Ontario premiers past and present become political targets in federal campaign

While Conservative Leader Andrew Scheer has faced questions over whether he’s deliberately avoiding Doug Ford, the Ontario premier was front and centre at the federal Liberal leader’s campaign stop in Hamilton on Monday morning.

The Progessive Conservative premier wasn’t there physically, but he was thrust into the spotlight by Justin Trudeau, who made 14 references to Ford by name — twice in French — as he spoke about his proposed national pharmacare program.

What does Ford have to do with such a program? As Trudeau reasoned, if re-elected, the Liberal government will have to negotiate with the provinces to implement such a plan and only he can be counted on to negotiate with Ford.

On several occasions during his announcement and subsequent news conference, Trudeau managed to weave in the same talking point: Who do you want negotiating with Doug Ford when it comes to your health?

Certainly not Scheer, according to Trudeau, who suggested the Conservative leader is a clone of the premier and would follow a path similar to Ford’s, with austerity measures that would hurt people.

Trudeau’s tactic, to link Scheer to the Ontario premier, whose cuts to services have sparked a backlash among voters and led to a precipitous decline in popularity, is one he’s used repeatedly — although the number of “Doug Ford” references on Monday was unusually high.

So far, Scheer hasn’t been seen in public with the premier during his federal campaign tours of Ontario, which included a stop last week at Tory candidate Ted Opitz’s campaign office, just blocks away from Ford’s Etobicoke home.

Scheer has rejected any suggestion that this is deliberate. Meanwhile, Ford himself has said he’s too busy governing and doesn’t want to get involved in the federal election.

“I’m going to continue focusing on the province,” Ford told CBC News Monday.

But the Conservatives also believe that associating a rival with an unpopular politician can work to their advantage. That’s why Scheer has been trying to tie Trudeau to former premier Kathleen Wynne, who suffered a crushing defeat to Ford in the provincial election last year.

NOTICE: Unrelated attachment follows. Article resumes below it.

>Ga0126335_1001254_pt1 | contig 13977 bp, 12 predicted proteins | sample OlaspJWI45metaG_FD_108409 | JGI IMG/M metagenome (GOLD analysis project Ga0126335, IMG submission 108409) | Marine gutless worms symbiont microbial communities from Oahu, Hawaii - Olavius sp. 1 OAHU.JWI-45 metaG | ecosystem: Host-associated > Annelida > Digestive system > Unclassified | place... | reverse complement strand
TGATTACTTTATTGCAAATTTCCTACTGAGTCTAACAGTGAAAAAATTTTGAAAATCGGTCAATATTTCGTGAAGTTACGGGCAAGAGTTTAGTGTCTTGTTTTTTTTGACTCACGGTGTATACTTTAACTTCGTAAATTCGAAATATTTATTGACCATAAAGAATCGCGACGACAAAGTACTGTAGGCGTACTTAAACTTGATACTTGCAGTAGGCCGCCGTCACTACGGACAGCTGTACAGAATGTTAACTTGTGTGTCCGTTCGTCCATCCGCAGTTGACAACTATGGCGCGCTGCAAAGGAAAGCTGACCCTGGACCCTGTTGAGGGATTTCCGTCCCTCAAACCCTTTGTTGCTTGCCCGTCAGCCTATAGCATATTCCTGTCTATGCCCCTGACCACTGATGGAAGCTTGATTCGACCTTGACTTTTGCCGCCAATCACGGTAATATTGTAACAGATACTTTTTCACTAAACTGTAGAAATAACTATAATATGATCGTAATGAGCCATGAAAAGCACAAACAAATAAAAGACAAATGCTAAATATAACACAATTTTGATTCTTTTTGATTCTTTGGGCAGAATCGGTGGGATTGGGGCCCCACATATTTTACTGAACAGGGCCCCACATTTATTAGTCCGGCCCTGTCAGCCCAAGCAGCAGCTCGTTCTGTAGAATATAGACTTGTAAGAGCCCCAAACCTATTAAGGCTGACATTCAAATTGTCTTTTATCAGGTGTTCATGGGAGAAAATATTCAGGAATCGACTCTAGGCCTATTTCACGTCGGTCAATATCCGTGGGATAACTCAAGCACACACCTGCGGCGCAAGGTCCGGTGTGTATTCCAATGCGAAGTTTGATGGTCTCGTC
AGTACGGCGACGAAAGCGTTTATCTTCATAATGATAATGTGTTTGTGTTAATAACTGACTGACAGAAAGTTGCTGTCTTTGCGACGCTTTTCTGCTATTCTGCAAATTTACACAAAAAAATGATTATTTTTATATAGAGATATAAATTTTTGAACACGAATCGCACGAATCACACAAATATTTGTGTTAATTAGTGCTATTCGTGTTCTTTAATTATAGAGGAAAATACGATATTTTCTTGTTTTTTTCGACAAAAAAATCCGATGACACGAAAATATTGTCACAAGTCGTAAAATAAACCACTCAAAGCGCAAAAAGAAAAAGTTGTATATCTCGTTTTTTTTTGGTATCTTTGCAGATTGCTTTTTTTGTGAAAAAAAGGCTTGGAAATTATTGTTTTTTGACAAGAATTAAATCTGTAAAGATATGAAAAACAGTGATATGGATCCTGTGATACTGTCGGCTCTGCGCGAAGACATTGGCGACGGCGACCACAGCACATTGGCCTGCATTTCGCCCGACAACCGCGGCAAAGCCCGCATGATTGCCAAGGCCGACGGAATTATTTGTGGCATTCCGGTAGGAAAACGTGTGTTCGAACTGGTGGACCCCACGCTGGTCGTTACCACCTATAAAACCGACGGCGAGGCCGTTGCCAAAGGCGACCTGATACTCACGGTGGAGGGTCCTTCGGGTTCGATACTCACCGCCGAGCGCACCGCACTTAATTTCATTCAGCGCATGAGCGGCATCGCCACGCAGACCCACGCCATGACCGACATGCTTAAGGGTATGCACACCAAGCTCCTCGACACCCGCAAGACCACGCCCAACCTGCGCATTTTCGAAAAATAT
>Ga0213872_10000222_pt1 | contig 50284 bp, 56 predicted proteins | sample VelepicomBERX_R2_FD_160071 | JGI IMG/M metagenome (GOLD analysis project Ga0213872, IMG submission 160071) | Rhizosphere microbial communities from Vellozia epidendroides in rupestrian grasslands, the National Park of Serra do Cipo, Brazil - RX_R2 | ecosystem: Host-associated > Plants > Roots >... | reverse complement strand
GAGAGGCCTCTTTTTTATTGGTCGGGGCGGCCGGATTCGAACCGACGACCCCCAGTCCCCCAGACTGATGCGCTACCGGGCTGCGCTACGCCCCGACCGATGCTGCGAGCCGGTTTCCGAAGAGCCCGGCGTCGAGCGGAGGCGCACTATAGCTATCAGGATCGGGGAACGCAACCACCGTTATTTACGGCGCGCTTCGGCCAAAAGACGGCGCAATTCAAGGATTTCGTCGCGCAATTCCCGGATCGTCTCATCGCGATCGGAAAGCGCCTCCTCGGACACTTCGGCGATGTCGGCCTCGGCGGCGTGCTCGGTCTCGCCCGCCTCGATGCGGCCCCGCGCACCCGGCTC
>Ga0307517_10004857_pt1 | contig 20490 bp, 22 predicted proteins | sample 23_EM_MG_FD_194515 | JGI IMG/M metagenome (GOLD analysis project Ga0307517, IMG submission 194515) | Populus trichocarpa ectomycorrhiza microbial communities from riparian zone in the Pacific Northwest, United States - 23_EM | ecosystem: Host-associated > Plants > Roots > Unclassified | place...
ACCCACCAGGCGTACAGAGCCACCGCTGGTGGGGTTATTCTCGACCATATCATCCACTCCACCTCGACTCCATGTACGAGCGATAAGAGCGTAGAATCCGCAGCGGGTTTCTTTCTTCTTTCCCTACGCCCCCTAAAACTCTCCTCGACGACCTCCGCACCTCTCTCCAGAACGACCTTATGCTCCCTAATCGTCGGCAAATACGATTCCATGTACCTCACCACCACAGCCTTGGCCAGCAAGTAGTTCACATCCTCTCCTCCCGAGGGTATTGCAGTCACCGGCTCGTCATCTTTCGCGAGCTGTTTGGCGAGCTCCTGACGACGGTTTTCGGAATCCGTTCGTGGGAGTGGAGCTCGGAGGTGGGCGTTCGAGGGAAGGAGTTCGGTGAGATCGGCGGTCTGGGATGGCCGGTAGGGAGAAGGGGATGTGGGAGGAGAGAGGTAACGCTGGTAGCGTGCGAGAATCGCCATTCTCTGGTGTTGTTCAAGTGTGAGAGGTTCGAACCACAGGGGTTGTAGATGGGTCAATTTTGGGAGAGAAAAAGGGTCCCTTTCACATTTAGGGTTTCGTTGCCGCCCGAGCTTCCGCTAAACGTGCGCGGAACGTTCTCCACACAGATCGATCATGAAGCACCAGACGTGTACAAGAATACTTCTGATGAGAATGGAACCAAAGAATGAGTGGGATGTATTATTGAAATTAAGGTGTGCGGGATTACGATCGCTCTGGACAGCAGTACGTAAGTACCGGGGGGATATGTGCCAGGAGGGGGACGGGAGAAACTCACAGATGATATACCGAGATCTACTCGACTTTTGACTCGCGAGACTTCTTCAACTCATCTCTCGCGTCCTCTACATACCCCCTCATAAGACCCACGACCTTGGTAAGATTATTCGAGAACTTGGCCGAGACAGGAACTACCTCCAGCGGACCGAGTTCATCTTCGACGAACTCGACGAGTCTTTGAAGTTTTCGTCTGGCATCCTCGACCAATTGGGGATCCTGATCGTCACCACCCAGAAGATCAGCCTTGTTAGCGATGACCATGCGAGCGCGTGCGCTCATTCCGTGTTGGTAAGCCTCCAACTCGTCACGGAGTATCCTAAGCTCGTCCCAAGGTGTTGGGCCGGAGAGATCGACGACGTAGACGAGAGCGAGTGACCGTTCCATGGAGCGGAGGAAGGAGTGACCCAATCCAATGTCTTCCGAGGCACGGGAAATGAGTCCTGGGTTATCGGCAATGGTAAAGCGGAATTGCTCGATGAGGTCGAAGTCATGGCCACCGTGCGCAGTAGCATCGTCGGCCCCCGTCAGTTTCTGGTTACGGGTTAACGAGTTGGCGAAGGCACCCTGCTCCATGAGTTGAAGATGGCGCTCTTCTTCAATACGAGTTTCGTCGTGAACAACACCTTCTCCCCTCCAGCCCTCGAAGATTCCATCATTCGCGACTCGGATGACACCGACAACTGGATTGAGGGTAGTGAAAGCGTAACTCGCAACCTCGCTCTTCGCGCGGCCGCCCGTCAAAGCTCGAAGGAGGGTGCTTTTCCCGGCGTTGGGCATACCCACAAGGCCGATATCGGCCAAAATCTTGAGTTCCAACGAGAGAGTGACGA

Scheer, who was in Vaughan, Ont., today to announce policies he says will help first-time homebuyers, didn’t invoke Wynne’s name during his announcement, unlike Trudeau who mentioned Ford four times before he took any questions from reporters.

But when given the opportunity, Scheer blasted the former premier, along with her predecessor Dalton McGuinty.

“The architects of the failed Kathleen Wynne/Dalton McGuinty government that raised taxes, ran massive deficits, mired in scandal and corruptions are now working for Justin Trudeau and they’re following the same playbook,” Scheer said.

“I think it’s important for people in Ontario to know that Justin Trudeau will follow the exact and has been following the exact same playbook that Kathleen Wynne and Dalton McGuinty ran here in Ontario,” Scheer said.

“Voters here understand what happens when you let Liberals continue their corrupt ways, continue to run massive deficits, continue to break their promises and lie to the people they are elected to serve.”

And just recently, the Conservatives launched an anti-Wynne ad. It shows the Toronto skyline under ominous dark clouds, as the announcer claims the Wynne government “plowed Ontario deeper into debt” drove up the costs of gas and hydro and that “Justin Trudeau will do to Canada what Kathleen Wynne did to Ontario.”

Trudeau and Scheer, it seems, hope they can move votes by reminding Ontario voters what they dislike about these leaders, current and former. Because it’s here in this vote-rich province and in several Greater Toronto Area ridings where the election could be won or lost and it’s why both leaders have made several stops here in the first couple weeks of the campaign.

Scheer was in Vaughan, and the King-Vaughan riding is a main target for the Conservatives. It was won by the Liberals in 2015 in a close race and the Tories believe they have a good chance of swinging it back.

Meanwhile, Trudeau’s Hamilton stop sought to drum up support in a riding the party is determined to keep. Hamilton East-Stoney Creek is  a riding with a significant labour base and one that had been in the NDP fold, until former Hamilton mayor Bob Bratina took it for the Liberals in 2015.

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